The purpose of differential backups and log backups is to give you the ability to restore your database to some point in time after your full backup. SQL Server achieves that by restoring the full backup and then the differential backups (or log backups with an unbroken chain). So for log backups to be of any use, you need a full backup (taken without the COPY_ONLY option).

In full and bulk-logged recovery models, the log file would not be "cleared" until you take a log backup. Clearing is the process of marking the unused virtual log files as being available for reuse. So taking a log backup does not necessarily reduce the size of the log file on the disk, but it does make more free space available within the file for SQL server to reuse. For all of that to happen, the log file has to be taken without the COPY_ONLY option.

Does that mean those transaction log backups I have been doing were based off the last full backup that was done without the copy_only option?

Correct. When you switched the recovery models, there was no starting point for the log backups; that is why it was complaining.

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Not quite, they would be based off when the last NetBackup Log backup ran. Which would be useless, IMHO, unless NetBackup Log is running at an interval you are happy with. We run our Log Backups every couple of minutes - that's the maximum data loss we want !! Most failures are not catastrophic, so with less frequent Log Backups you might have enough hardware left running that you CAN run a Tail Log Backup before you Restore (and thus still have zero data loss), but if your disks are fried, say, that won't be the case and your data-loss is then however long it was since the NetBackup ran either a Full Backup or a Log Backup. If your Log Backup is once a day its utterly useless. You might as well run Simple and just run a full backup once a day and be prepared to lose 23h59m data max. (I'm being slightly unkind, IF you hardware is not bust then you would be able to run a Log Backup just before the Restore, so to fix an accident where someone deleted half your customer records by mistake even a once-a-day Log Backup will do. But in terms of data loss after a disaster its useless.

Full backup doesn't reset the Log anyway. Only backing up the Log does that.

You can restore a Full backup from ages ago, and then restore all log backups since then, provided you restore them all, in order. There is nothing in the Log backups which is dependent on a particular Full backup (except when you Restore or change SIMPLE to FULL recovery model, in that situation you need to start-from the same restored backup, or the first Full Backup after the recovery model change)

Point to note:

Assuming your Log file is on a different Disk and Controller to your Data File, and if the Disk and/or Controller that your Data file is on became faulty, and started corrupting your database ... and you didn't notice for a couple of weeks ... then because your Logs were on a different drive / controller you would be able to make a final (Tail) Log Backup, restore from Full Backup two weeks ago (i.e. before the hardware fault), and then all Log Backups since, and you would have zero data loss. This is often the case even if the Log and Data files are on the same disk-spindle, because of the different way that the two are written. Not guaranteed in that scenario though. Also helps if the Log Backups are not on the same device as the Data File ...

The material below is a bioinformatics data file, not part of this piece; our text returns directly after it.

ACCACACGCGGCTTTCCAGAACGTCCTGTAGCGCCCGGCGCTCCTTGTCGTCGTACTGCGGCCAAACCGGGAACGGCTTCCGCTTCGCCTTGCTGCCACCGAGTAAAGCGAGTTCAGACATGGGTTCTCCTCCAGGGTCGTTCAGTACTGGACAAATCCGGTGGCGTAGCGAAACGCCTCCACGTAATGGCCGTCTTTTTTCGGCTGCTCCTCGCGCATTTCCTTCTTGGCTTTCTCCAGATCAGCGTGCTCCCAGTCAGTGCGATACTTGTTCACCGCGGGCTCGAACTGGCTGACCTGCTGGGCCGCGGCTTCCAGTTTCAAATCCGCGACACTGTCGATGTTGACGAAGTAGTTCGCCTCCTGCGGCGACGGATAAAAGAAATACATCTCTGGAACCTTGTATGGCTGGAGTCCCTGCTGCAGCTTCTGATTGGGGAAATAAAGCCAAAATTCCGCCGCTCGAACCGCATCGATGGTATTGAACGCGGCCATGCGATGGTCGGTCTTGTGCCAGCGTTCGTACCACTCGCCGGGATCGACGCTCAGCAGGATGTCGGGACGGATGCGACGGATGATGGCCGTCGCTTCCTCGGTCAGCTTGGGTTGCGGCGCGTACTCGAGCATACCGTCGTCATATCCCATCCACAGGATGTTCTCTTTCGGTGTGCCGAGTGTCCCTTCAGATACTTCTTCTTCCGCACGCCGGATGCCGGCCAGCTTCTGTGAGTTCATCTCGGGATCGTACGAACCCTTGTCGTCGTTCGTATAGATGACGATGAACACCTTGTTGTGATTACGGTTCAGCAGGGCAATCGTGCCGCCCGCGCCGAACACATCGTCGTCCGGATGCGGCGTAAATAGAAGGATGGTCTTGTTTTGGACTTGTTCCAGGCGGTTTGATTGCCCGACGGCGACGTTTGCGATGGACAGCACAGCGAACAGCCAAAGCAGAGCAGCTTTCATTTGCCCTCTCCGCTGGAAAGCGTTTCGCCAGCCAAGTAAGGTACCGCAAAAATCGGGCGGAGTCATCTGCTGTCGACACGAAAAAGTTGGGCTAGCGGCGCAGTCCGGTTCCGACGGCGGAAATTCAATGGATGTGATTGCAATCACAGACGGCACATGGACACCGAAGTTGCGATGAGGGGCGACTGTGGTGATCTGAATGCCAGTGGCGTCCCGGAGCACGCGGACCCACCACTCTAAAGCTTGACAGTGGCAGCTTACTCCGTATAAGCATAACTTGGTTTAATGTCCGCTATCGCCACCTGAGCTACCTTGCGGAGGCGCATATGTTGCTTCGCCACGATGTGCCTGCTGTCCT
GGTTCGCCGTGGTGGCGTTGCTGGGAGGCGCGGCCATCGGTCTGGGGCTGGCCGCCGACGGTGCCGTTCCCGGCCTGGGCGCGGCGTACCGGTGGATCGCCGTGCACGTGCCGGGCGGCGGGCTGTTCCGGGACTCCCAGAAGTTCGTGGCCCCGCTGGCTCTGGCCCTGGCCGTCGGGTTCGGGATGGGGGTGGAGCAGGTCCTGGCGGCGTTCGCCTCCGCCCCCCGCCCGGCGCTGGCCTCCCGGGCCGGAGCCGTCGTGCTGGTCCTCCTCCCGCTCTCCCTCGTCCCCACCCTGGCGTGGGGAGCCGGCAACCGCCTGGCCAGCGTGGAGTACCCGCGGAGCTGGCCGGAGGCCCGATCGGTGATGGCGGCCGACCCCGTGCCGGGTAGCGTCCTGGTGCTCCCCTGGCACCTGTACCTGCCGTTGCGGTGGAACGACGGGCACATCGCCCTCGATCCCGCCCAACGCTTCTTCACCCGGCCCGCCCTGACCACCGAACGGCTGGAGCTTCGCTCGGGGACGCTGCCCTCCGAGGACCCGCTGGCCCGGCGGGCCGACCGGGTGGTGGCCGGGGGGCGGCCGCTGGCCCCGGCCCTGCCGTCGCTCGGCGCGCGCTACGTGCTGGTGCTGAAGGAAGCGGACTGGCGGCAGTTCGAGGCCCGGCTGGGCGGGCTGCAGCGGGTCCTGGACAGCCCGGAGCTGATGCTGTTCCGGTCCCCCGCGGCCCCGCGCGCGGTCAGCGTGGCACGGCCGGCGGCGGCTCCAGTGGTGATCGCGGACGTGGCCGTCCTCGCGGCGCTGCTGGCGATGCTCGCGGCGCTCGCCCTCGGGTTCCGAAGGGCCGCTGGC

Whilst we're on the subject of avoiding disasters :slight_smile: might be worth you checking that you have CHECKSUM turned on on all your databases. That would give you early warning (compared to NOT having Checksum) if you get any disk corruption


Thank you both for the information.

Just to clarify one point. The Netbackup is a weekly full backup and differential backups every other night. They are not doing log backups. The issue is with Netbackup apparently not being able to restore differential backups if you are doing local SQL backups. So unfortunately having the Netbackup do the copy_only is not an option.


If your database is in FULL or BULK LOGGED recovery mode, you MUST do log backups (without the COPY_ONLY option). This is independent of whether you (or they) are doing full backups and differential backups. If you don't do log backups, your log file will keep growing. You might throw away the log backup that you take, but you have to do it.

In your scenario, if Netbackup is doing Full backup (and differential backup, but that is irrelevant), you should schedule log backups on your own if that is what it takes.

Another alternative would be to change to simple recovery model and leave it at that. That will mean that your recovery options will be limited to the point in time at which the last full backup or differential backup was taken (which ever is later). If you have log backups, you can recover to any point in time up to the last log backup (and even later if you are able to take a tail-log backup in the event of a disaster)